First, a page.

The Guardian

Volunteers piled up sandbags in an effort to keep the Vltava river from swamping the Czech capital's historic centre after floods across central Europe forced factories to close and drove thousands from their homes. At least seven people have been killed.

Five people were killed at the weekend in the Czech Republic, where the flooding was the worst in a decade and a state of emergency was declared, while in Austria two people died and another two were missing.

Officials in Prague, which is listed by the UN as a World Heritage Site, shut the metro system, and in streets near the river soldiers put up flood defences.

Tigers at Prague zoo were tranquilised and moved out of an enclosure at risk from flooding. The Charles bridge, a favourite spot for tourists that dates back to the 14th century, was closed.

Officials hoped the flood defences in Prague should hold, but said the river level was likely to rise again on Tuesday morning. "The story is not yet over here," said the environment minister, Tomáš Chalupa.

Tree trunks floated by in the muddy brown water. A riverside path, usually populated with cyclists and people sitting at cafes, was under water on Monday.

"We left England yesterday and it was sunny and warm. We didn't expect this; we don't even have our raincoats," said a British tourist, Alison Tadman, who came to Prague with her husband, Adrian, to celebrate her 47th birthday. She and her husband were sheltering in a McDonald's restaurant. "We're pretty disappointed," she said.

Some of the worst flooding was around the Danube river, which starts in German and snakes its way through countries including Austria, Slovakia and Hungary on its way to the Black Sea. The river was swollen by heavy rain at the weekend.

In Germany, the interior minister flew to the flood-hit regions on Monday and the chancellor, Angela Merkel, was preparing to go on Tuesday, a government spokesman said.

Shipping was stopped on parts of the Danube and Rhine rivers in Germany, and along the whole Austrian stretch of the Danube, because of the high waters. The rivers are important arteries for moving grain, coal and other commodities.

Thousands of people living in low-lying areas in Austria and the Czech Republic had to be evacuated from their homes.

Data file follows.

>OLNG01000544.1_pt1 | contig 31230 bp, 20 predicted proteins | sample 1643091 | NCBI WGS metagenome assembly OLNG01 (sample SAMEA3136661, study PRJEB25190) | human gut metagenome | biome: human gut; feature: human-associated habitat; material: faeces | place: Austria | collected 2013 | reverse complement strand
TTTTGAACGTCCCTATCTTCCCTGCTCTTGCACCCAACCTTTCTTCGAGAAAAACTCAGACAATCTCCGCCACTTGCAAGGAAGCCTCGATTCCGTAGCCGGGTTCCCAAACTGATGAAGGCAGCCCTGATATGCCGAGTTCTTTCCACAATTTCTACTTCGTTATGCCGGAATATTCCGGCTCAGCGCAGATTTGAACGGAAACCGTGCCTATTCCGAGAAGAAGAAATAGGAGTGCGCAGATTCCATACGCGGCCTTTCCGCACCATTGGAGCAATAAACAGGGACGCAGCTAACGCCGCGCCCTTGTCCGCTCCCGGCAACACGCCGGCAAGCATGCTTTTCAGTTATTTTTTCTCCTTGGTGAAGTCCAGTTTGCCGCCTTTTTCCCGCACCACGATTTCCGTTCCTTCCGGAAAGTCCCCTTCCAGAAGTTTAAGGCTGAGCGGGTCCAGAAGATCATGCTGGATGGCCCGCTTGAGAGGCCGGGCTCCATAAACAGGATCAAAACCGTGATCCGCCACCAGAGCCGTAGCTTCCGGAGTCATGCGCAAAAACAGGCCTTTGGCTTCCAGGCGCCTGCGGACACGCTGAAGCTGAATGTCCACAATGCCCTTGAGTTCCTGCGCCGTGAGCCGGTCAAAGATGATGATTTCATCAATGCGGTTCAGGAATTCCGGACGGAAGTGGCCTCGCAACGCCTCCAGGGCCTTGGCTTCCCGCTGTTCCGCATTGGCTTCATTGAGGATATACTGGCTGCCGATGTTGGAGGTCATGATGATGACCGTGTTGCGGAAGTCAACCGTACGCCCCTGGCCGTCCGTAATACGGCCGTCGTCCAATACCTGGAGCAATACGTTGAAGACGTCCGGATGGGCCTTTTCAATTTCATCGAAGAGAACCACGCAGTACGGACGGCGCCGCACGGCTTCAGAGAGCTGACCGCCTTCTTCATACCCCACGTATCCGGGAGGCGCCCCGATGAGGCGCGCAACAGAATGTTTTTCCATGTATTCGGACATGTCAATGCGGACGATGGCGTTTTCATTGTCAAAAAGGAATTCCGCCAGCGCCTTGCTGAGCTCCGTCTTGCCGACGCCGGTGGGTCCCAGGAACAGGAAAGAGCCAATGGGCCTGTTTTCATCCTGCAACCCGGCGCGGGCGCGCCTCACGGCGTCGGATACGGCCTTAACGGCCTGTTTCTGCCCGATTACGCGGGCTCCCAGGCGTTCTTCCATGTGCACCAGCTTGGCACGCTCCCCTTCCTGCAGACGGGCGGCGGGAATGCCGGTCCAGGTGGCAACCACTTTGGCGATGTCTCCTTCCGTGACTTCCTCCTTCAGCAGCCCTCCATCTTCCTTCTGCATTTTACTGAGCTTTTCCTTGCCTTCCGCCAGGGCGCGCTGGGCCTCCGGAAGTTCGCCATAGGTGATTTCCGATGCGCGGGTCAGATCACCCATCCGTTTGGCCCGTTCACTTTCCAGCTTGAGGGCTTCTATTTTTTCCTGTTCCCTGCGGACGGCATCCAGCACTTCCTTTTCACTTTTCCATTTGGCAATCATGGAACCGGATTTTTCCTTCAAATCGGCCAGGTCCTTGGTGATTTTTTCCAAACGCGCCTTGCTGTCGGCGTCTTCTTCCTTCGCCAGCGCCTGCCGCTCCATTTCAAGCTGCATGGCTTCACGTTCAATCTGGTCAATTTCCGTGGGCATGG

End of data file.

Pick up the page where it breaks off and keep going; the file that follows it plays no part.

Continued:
The death toll in Austria rose on Monday after a man listed as missing was found dead in the province of Vorarlberg, local police said. The 58-year-old had failed to return home from a party on Saturday.

In the Austrian city of Salzburg, 160 passengers were put up overnight in army barracks after the floods stranded their train. The Austrian foreign minister, Michael Spindelegger, told reporters the situation in some areas was very fraught.

The risk on Monday was that the flood danger could follow the course of the Danube river downstream to other European countries along its route.

Workers put up flood barriers along the banks of the Danube where it passes through the Slovak capital, Bratislava, and police shut several roads.

"We are getting bad news from Germany and Austria. We have to do all we can to protect ... the capital," the Slovak prime minister, Robert Fico, said.

In Hungary, where the capital, Budapest, is also built on the banks of the Danube, state media quoted György Bakondi, head of the national disaster authority, as saying that 400 people were working on flood defences.

He said water levels in the river could reach or even exceed the height seen in the record flooding of 2002.


army barrack

armádní kasárna


břeh (řeky)

death toll

počet obětí, ztráty na životech


oplocený výběh


plavat, vznášet se (na hladině)

flood defence

protipovodňová zábrana


napjatý, náročný



national disaster authority

přibl.: národní úřad pro prevenci katastrof

pile up

nakupit, nahromadit


pytel s pískem


ukrýt se (pod střechou)


vinout se

state of emergency

stav ohrožení


uvěznit, zablokovat




zaplavit, zatopit

swell (swelled, swollen)

vzdouvat se

Tree trunk

kmen stromu

World Heritage Site

památka světového dědictví


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